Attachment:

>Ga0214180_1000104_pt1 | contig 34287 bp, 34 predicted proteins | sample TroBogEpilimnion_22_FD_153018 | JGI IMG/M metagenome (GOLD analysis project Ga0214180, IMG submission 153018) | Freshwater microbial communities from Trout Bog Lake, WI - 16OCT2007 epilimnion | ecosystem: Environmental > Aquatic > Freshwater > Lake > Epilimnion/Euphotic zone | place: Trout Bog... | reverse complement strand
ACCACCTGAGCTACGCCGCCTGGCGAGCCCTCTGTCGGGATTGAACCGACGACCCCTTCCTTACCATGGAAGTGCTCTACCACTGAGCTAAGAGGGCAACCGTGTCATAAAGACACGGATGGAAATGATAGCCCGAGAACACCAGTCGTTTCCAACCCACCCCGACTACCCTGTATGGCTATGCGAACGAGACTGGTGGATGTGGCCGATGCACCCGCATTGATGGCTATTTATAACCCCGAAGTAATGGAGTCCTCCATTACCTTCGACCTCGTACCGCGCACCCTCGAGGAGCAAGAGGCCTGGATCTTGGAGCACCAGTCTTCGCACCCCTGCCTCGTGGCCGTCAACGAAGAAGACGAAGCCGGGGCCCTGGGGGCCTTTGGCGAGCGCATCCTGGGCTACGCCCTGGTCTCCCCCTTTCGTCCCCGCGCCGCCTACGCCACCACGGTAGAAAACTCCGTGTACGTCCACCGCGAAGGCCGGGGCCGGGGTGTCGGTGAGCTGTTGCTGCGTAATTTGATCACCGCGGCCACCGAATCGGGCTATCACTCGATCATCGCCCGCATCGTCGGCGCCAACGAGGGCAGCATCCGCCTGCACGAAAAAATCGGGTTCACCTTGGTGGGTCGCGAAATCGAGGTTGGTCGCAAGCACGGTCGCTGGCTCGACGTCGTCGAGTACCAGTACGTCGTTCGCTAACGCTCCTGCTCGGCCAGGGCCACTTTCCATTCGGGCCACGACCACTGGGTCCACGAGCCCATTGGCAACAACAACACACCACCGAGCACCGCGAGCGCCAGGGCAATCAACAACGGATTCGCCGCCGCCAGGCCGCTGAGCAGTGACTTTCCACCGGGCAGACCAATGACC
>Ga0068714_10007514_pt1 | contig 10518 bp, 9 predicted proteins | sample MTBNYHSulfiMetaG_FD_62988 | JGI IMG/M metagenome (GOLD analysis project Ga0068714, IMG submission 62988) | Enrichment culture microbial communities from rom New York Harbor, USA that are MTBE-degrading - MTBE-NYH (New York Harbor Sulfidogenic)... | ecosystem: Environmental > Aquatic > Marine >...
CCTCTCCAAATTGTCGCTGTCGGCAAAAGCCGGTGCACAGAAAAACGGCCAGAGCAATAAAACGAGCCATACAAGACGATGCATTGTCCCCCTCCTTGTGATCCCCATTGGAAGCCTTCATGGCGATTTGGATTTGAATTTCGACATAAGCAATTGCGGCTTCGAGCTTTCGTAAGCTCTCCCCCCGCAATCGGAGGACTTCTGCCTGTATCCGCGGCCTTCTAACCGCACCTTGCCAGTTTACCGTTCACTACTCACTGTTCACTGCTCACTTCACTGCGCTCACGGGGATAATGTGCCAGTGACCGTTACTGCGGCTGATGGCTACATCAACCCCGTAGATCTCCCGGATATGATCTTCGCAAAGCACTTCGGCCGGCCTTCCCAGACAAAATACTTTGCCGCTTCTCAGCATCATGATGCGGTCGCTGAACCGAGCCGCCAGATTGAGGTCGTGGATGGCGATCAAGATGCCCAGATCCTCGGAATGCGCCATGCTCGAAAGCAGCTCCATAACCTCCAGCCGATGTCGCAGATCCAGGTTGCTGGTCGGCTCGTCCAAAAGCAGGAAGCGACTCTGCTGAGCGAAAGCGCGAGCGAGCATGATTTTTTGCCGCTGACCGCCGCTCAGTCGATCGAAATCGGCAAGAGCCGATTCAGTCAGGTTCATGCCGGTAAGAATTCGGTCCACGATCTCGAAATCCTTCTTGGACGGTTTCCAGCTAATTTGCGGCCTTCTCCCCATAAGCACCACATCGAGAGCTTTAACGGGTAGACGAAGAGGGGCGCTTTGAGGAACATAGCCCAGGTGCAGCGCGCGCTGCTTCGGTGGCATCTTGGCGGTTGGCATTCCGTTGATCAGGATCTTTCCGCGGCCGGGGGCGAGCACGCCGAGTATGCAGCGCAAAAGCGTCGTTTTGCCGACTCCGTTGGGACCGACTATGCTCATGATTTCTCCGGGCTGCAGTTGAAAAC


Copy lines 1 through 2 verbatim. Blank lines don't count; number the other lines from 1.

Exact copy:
>Ga0214180_1000104_pt1 | contig 34287 bp, 34 predicted proteins | sample TroBogEpilimnion_22_FD_153018 | JGI IMG/M metagenome (GOLD analysis project Ga0214180, IMG submission 153018) | Freshwater microbial communities from Trout Bog Lake, WI - 16OCT2007 epilimnion | ecosystem: Environmental > Aquatic > Freshwater > Lake > Epilimnion/Euphotic zone | place: Trout Bog... | reverse complement strand
ACCACCTGAGCTACGCCGCCTGGCGAGCCCTCTGTCGGGATTGAACCGACGACCCCTTCCTTACCATGGAAGTGCTCTACCACTGAGCTAAGAGGGCAACCGTGTCATAAAGACACGGATGGAAATGATAGCCCGAGAACACCAGTCGTTTCCAACCCACCCCGACTACCCTGTATGGCTATGCGAACGAGACTGGTGGATGTGGCCGATGCACCCGCATTGATGGCTATTTATAACCCCGAAGTAATGGAGTCCTCCATTACCTTCGACCTCGTACCGCGCACCCTCGAGGAGCAAGAGGCCTGGATCTTGGAGCACCAGTCTTCGCACCCCTGCCTCGTGGCCGTCAACGAAGAAGACGAAGCCGGGGCCCTGGGGGCCTTTGGCGAGCGCATCCTGGGCTACGCCCTGGTCTCCCCCTTTCGTCCCCGCGCCGCCTACGCCACCACGGTAGAAAACTCCGTGTACGTCCACCGCGAAGGCCGGGGCCGGGGTGTCGGTGAGCTGTTGCTGCGTAATTTGATCACCGCGGCCACCGAATCGGGCTATCACTCGATCATCGCCCGCATCGTCGGCGCCAACGAGGGCAGCATCCGCCTGCACGAAAAAATCGGGTTCACCTTGGTGGGTCGCGAAATCGAGGTTGGTCGCAAGCACGGTCGCTGGCTCGACGTCGTCGAGTACCAGTACGTCGTTCGCTAACGCTCCTGCTCGGCCAGGGCCACTTTCCATTCGGGCCACGACCACTGGGTCCACGAGCCCATTGGCAACAACAACACACCACCGAGCACCGCGAGCGCCAGGGCAATCAACAACGGATTCGCCGCCGCCAGGCCGCTGAGCAGTGACTTTCCACCGGGCAGACCAATGACC